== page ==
This is the premise of the new DisneyPlus animated Marvel series. Premiering last Wednesday, it takes the narratives we know and flips them on their head. The first episode focuses on Captain America. When Steve Rogers (voiced by Josh Keaton) goes into the machine to become the super soldier that will end World War II, the end result is not as expected. A glitch causes it to temporarily break down. Jumping into action, Peggy Carter (voiced by Hayley Atwell, reprising her role from the live action films) becomes Captain Carter and leads the fight against tyranny and destruction.

The first episode is incredibly good. It was everything I expected it to be and more. I loved the twist that it was Peggy Carter who became the super soldier and not Steve Rogers.

Do I recommend it? Absolutely.

What If…? is available for streaming on DisneyPlus. New episodes premiere every Wednesday.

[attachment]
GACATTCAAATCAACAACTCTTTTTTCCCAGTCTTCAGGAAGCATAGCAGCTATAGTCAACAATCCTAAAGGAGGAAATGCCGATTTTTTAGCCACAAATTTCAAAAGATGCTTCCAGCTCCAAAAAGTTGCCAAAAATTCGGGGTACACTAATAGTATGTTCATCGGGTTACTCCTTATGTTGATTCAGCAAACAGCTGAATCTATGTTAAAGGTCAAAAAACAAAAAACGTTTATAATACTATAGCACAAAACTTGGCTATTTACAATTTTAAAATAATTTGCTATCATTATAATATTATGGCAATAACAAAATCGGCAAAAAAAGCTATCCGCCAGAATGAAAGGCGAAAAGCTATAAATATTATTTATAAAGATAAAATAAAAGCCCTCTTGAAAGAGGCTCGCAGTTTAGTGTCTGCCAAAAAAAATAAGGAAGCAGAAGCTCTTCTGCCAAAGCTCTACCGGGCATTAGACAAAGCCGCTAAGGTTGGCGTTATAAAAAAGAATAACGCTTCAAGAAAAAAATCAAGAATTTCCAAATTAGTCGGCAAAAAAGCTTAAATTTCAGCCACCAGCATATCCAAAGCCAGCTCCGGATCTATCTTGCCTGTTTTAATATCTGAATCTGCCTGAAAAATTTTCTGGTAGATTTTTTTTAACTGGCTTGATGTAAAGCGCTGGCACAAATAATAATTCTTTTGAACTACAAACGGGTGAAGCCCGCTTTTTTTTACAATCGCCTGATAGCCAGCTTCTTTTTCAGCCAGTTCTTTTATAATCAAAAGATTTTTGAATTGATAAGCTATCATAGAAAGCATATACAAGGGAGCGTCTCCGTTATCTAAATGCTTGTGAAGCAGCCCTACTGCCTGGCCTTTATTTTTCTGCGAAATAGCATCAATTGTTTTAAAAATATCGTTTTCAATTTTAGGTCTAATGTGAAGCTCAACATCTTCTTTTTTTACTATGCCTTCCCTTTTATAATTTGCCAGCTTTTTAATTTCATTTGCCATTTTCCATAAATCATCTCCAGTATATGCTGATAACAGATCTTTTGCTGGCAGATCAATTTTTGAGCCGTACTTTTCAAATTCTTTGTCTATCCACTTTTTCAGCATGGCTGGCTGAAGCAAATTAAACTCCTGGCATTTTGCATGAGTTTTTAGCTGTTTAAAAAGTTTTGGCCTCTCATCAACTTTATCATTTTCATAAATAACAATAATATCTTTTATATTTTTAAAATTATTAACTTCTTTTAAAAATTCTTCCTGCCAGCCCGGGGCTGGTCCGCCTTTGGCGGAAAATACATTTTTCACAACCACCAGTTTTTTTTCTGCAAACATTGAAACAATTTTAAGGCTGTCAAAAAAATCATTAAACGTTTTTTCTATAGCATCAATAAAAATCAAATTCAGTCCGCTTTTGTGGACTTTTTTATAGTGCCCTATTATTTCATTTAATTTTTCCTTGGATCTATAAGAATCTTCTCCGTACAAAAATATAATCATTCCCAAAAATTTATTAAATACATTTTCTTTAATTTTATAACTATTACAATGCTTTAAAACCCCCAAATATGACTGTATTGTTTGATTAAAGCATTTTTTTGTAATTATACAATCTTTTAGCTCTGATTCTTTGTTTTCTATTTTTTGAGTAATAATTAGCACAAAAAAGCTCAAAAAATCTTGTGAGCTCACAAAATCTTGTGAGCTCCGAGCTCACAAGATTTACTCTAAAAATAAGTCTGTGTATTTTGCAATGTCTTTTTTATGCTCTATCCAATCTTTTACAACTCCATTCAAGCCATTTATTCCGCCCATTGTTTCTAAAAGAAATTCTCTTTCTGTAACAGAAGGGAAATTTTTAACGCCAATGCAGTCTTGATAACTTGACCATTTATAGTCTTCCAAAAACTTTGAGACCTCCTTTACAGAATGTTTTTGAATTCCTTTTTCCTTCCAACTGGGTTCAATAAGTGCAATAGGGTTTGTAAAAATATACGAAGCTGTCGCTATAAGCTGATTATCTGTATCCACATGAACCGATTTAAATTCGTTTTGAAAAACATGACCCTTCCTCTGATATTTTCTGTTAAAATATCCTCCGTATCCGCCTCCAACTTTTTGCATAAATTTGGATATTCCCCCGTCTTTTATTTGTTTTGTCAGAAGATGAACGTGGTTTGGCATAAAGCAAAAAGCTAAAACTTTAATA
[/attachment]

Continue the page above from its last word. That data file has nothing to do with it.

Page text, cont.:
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Black Widow Movie Review

No one’s past is crystal clear. It is full of potholes, bad memories, and mistakes that still linger in our minds. When facing our past, we can either run from it or face it.

The new Marvel movie, Black Widow, premiered two weeks ago. It takes place between Captain America: Civil War and Avengers: Infinity War. The film opens on an average American suburban family in Ohio sitting down to dinner. But dinner is cut short when their true identity as Russian spies is revealed and they must hightail it out of the US. It then cuts to the present. Black Widow/Natasha Romanoff (Scarlett Johansson) has discovered a conspiracy that is tied to her previous life as an assassin and spy. When she becomes a target, she must turn to the family that was assigned to her by the spy agency. Her younger sister, Yelena (Florence Pugh), father Alexei (David Harbour), and mother Melina (Rachel Weisz) have all gone their separate ways. Revealing the source of the conspiracy and ending it requires more than a physical coming together as a group, it means facing the unhealed emotional wounds that still linger.